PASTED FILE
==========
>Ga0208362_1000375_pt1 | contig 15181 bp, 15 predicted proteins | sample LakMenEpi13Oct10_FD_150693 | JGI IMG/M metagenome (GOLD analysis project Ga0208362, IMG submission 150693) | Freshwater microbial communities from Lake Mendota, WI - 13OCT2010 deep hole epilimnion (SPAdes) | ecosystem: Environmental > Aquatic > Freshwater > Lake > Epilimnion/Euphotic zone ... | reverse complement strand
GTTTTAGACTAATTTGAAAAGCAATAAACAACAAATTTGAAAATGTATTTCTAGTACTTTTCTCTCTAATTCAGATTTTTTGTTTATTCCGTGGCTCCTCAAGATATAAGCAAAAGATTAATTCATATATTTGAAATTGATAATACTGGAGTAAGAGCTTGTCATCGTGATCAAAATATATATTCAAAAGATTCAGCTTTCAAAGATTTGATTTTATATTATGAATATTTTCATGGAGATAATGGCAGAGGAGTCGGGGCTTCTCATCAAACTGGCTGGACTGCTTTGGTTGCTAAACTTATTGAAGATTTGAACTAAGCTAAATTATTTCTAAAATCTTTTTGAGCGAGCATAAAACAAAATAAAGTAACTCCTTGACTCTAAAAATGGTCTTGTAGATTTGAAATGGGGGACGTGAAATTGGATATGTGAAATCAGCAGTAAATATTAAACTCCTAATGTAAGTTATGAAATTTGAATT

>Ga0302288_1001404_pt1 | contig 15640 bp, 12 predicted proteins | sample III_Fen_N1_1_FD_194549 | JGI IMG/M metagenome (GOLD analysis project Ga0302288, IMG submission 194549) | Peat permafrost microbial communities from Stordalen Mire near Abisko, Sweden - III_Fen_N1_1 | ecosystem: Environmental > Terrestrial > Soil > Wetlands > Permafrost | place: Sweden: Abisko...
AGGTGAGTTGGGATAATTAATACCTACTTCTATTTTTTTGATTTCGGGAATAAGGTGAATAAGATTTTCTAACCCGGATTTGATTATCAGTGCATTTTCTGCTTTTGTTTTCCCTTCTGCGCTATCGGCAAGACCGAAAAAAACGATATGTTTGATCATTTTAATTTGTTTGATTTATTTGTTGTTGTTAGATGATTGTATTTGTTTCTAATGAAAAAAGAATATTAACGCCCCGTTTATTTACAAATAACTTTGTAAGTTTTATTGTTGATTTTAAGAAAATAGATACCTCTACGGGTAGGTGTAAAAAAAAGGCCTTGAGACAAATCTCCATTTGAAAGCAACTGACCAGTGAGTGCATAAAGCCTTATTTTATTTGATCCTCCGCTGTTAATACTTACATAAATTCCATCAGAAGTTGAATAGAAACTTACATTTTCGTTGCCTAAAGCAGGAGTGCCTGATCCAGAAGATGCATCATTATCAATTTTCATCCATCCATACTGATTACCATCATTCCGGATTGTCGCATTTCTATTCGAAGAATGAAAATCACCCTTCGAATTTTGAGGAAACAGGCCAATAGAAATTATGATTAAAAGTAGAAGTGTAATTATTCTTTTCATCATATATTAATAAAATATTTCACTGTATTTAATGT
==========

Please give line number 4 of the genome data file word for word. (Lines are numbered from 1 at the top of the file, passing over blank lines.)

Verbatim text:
AGGTGAGTTGGGATAATTAATACCTACTTCTATTTTTTTGATTTCGGGAATAAGGTGAATAAGATTTTCTAACCCGGATTTGATTATCAGTGCATTTTCTGCTTTTGTTTTCCCTTCTGCGCTATCGGCAAGACCGAAAAAAACGATATGTTTGATCATTTTAATTTGTTTGATTTATTTGTTGTTGTTAGATGATTGTATTTGTTTCTAATGAAAAAAGAATATTAACGCCCCGTTTATTTACAAATAACTTTGTAAGTTTTATTGTTGATTTTAAGAAAATAGATACCTCTACGGGTAGGTGTAAAAAAAAGGCCTTGAGACAAATCTCCATTTGAAAGCAACTGACCAGTGAGTGCATAAAGCCTTATTTTATTTGATCCTCCGCTGTTAATACTTACATAAATTCCATCAGAAGTTGAATAGAAACTTACATTTTCGTTGCCTAAAGCAGGAGTGCCTGATCCAGAAGATGCATCATTATCAATTTTCATCCATCCATACTGATTACCATCATTCCGGATTGTCGCATTTCTATTCGAAGAATGAAAATCACCCTTCGAATTTTGAGGAAACAGGCCAATAGAAATTATGATTAAAAGTAGAAGTGTAATTATTCTTTTCATCATATATTAATAAAATATTTCACTGTATTTAATGT